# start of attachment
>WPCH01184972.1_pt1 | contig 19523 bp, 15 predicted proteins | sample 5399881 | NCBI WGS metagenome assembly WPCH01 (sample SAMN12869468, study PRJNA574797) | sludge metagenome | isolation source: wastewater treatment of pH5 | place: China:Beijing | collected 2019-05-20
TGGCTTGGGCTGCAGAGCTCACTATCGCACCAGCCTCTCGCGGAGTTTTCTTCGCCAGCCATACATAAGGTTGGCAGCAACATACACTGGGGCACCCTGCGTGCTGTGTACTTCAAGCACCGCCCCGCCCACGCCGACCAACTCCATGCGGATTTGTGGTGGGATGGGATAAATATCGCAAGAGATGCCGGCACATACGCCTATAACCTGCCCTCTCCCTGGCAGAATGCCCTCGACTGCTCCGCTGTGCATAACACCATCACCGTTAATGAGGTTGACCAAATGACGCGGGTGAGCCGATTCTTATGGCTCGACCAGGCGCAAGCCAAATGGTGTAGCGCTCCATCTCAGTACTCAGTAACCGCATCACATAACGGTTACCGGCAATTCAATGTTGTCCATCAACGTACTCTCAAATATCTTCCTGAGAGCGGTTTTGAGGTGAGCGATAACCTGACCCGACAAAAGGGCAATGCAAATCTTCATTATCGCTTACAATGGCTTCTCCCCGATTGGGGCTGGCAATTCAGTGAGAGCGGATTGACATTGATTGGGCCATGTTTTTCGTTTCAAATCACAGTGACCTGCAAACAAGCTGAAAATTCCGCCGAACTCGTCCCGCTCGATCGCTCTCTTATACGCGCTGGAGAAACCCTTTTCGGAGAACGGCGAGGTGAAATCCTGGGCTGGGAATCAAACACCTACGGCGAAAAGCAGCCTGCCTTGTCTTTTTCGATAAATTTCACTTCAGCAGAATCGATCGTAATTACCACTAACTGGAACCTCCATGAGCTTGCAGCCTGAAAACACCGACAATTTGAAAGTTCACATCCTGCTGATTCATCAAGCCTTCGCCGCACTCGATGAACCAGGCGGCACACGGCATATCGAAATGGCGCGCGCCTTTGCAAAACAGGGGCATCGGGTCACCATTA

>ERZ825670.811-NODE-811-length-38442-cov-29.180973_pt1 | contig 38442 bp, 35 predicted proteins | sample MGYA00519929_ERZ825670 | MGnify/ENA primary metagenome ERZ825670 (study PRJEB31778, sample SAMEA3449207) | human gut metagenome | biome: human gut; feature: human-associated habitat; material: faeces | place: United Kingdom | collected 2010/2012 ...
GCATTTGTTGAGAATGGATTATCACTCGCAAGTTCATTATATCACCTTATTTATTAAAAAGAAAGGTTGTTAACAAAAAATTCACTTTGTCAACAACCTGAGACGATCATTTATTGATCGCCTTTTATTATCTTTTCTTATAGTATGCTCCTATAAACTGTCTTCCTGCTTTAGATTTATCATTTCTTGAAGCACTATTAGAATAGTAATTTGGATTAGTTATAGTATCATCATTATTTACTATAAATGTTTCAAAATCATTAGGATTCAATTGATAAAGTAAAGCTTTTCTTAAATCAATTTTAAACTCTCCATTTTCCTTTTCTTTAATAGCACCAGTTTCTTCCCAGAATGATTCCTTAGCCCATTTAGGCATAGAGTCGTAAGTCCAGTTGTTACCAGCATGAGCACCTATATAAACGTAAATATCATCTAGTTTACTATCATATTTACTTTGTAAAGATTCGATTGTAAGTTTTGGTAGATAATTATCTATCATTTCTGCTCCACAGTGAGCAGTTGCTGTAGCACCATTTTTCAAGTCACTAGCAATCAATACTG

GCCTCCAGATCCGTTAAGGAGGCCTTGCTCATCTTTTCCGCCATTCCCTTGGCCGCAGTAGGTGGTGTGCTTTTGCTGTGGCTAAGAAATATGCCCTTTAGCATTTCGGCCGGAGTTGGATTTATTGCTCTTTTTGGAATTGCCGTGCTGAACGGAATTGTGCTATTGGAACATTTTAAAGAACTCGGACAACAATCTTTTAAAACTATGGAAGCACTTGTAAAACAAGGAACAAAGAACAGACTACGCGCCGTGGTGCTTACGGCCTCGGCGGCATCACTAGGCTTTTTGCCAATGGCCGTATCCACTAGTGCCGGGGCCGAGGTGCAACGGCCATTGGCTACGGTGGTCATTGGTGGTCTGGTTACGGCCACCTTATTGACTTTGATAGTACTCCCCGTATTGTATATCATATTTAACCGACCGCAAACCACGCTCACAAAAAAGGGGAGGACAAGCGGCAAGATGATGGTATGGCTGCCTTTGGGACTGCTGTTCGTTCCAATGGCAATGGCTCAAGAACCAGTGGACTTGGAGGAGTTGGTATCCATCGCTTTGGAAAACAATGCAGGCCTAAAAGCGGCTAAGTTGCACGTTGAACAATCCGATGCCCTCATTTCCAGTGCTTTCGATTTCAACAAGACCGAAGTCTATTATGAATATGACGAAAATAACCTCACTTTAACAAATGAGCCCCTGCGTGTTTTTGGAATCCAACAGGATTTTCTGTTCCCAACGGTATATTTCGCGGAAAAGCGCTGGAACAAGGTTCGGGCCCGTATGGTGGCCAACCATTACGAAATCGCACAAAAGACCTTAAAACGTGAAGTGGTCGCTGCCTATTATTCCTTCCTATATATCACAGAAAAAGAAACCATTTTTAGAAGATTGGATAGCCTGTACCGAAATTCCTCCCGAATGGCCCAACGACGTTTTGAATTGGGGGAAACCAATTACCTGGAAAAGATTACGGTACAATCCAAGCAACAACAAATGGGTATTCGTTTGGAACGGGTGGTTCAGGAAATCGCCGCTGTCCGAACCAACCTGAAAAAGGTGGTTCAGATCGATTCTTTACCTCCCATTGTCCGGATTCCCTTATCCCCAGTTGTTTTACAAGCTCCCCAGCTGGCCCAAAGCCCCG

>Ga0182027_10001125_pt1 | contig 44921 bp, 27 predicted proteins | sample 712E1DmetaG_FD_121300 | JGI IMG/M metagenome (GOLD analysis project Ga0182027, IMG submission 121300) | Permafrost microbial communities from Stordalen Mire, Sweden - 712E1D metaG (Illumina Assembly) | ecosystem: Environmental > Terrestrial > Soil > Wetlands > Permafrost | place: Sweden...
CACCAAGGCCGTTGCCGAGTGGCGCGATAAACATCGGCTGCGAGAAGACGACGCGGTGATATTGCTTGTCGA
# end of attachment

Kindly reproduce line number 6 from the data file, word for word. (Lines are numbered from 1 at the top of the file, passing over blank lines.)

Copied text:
>Ga0182027_10001125_pt1 | contig 44921 bp, 27 predicted proteins | sample 712E1DmetaG_FD_121300 | JGI IMG/M metagenome (GOLD analysis project Ga0182027, IMG submission 121300) | Permafrost microbial communities from Stordalen Mire, Sweden - 712E1D metaG (Illumina Assembly) | ecosystem: Environmental > Terrestrial > Soil > Wetlands > Permafrost | place: Sweden...